Gluster, the software-only open source storage solution, has released its first major update for OpenStack since joining the initiative a few months back. It’s the latest in a string of updates Gluster has had, rounding out the summer with a big bang. To OpenStack’s benefit, Gluster will be offering its Connector capabilities, providing a highly scalable and available VM storage functionality for OpenStack’s open source cloud platform.
The Gluster Connector for OpenStack involves a few things, all of which improve flexibility for file management and visibility in the cloud. It connects GlusterFS to the OpenStack hypervisor, enabling users to scale-out the number of virtual machines deployed within their cloud environment. From there, the Gluster Connector supports the virtual motion of VMs within the OpenStack compute environment, meaning files no longer have to be stored locally in order to be accessed through the OpenStack platform. It really opens up file-sharing for this cloud environment, and delivers better access to application data for OpenStack users.
“In just a year OpenStack has received great traction and is experiencing great success. By expanding the storage options for OpenStack deployments we are enabling cloud deployments to scale up to new levels and seamlessly deploy object storage and VM virtual motion,” said AB Periasamy, co-founder and CTO of Gluster. “OpenStack users now have access to industry leading scale-out storage which can be deployed in a wide range of environments. We’ve architected the Gluster Connector for OpenStack to simplify storage management and to provide the OpenStack community with a highly-scalable storage alternative.”
It was only last week the beta version of GlusterFS 3.3 was released, and now it’s providing integrated file and object storage for OpenStack deployments. Integrating objects and file storage simplifies the management and access to data, delivering large scalability, high-availability and replication to the end user. With this, OpenStack users can now augment their Swift-based object storage to add its capabilities to any deployment. Designed to handle demanding workloads, Gluster’s latest contribution to OpenStack aims to accelerate the process of prepping application development for cloud environments.
Centralizing all of these functions under a single solution was a priority for Gluster with this release. This is in an effort to truly simplify the process of accessing data and deploying virtual machines, streamlining OpenStack efforts specific to application development and access. This is pretty specific to OpenStack for now, and merely enhances the growth pattern this open source platform is taking.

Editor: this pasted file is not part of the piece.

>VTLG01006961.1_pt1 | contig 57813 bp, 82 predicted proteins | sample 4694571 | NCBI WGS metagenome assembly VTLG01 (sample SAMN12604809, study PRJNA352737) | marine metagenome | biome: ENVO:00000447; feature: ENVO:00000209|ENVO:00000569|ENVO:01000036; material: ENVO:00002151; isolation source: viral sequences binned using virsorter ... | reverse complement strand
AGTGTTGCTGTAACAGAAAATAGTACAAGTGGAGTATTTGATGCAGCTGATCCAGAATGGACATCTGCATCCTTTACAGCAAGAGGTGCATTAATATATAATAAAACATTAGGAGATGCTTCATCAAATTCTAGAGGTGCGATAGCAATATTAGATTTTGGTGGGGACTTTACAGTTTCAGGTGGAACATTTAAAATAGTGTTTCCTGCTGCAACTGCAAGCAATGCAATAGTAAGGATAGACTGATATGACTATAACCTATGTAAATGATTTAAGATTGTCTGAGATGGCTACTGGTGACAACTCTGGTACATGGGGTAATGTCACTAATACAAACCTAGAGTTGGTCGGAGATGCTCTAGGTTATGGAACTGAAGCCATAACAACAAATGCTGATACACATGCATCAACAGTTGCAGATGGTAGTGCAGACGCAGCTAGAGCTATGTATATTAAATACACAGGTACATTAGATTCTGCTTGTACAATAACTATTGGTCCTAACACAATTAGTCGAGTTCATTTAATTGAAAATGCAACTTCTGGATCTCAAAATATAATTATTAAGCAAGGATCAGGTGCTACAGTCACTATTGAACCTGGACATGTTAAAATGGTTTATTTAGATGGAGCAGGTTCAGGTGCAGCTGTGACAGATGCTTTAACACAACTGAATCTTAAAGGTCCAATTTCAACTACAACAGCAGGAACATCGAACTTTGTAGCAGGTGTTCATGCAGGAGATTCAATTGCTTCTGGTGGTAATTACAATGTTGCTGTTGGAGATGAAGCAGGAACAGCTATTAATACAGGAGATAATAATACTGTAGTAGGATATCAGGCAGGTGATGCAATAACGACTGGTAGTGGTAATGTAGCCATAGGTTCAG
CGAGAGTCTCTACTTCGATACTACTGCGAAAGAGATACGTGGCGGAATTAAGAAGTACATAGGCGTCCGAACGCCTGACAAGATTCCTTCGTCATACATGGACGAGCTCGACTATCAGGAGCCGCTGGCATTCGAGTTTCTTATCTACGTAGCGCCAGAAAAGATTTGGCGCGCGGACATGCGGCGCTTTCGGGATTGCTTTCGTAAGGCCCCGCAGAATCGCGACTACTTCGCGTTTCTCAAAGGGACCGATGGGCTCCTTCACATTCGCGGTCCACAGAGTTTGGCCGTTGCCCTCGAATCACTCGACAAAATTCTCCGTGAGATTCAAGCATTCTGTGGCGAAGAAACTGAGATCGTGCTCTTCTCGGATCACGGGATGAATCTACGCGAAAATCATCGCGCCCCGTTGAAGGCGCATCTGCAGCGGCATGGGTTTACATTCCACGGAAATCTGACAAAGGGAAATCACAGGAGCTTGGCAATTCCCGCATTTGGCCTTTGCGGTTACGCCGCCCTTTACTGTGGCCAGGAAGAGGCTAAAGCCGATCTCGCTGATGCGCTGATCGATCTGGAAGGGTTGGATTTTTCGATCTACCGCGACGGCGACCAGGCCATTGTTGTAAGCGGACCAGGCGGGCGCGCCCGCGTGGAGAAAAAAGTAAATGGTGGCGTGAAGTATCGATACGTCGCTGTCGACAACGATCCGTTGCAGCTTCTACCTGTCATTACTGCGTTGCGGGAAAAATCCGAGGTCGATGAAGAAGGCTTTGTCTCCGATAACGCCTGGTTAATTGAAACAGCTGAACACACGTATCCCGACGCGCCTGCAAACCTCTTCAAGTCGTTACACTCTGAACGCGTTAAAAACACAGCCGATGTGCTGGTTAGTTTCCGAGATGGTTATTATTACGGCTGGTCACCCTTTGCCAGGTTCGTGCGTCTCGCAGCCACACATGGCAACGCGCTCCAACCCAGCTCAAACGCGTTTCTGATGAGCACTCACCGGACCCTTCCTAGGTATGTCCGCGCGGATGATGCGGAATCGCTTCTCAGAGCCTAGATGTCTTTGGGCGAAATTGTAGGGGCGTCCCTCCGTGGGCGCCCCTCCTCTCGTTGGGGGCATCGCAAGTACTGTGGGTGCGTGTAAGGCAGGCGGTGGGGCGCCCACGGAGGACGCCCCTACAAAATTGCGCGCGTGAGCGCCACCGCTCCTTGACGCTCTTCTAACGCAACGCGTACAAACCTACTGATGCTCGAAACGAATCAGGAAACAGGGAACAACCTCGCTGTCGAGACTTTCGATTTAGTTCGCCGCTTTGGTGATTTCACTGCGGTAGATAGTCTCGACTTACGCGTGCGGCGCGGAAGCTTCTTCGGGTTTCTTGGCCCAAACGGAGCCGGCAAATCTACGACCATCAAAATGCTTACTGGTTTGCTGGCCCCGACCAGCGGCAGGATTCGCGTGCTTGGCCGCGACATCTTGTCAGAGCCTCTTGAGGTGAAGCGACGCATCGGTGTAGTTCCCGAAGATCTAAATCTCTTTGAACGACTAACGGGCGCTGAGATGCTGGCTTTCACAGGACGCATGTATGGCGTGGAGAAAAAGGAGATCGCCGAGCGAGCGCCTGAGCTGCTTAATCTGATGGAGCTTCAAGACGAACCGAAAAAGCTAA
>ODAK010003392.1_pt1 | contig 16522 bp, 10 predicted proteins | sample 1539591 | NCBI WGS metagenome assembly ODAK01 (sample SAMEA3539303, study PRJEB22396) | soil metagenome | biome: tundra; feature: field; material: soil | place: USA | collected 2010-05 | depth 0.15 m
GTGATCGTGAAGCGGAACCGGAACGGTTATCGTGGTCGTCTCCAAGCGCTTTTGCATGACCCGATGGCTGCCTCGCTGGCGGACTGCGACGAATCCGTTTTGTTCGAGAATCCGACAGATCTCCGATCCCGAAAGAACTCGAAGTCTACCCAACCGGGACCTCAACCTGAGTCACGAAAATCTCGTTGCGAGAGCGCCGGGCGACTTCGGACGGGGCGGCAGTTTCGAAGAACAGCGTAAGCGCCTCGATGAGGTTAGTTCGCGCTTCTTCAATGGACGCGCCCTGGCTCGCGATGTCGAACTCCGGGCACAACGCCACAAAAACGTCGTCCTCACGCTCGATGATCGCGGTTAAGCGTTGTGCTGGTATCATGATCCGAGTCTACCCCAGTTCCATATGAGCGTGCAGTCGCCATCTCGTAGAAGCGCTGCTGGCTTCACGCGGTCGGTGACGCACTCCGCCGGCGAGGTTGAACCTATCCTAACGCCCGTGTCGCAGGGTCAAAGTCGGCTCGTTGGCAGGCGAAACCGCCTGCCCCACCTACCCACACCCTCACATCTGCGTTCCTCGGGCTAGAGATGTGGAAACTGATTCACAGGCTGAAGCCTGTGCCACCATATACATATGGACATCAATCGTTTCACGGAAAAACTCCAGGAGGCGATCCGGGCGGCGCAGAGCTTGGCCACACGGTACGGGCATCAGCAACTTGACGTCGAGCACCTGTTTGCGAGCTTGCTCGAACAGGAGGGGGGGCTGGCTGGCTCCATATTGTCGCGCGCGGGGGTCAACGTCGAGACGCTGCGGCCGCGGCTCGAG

There’s a number of initiatives building around open source cloud development, with large corporations launching their own commercialized versions of Apache Hadoop and OpenStack. Dell is the latest to roll out services around OpenStack’s most recent version, Cactus, joining the ranks of those looking to implement this innovative cloud environment. Across the industry, there’s still a lot of exploration going on, as different open source cloud platforms have different components, and claim different partner contributions. But Gluster is especially excited about OpenStack’s advancement, as well as its own place in the booming cloud industry.
In the past few months Gluster has raised funding, gained Hortonworks’ COO as a new board member, grown its partner base and unveiled a series of new products. It’s no wonder Gluster’s VP of marketing John Kreisa is so excited about the company’s current position, noting that the “intersection of open source, cloud and storage is a really great place to be because of all the activity. Companies are collecting data faster than ever, looking to leverage cloud infrastructures and looking for a place to store it. And that place is in the cloud.”
Kristen Nicole has also contributed to other publications, from TIME Techland to Forbes. Her work has been syndicated across a number of media outlets, including The New York Times, and MSNBC.
Kristen Nicole published her first book, The Twitter Survival Guide, and is currently completing her second book on predictive analytics.
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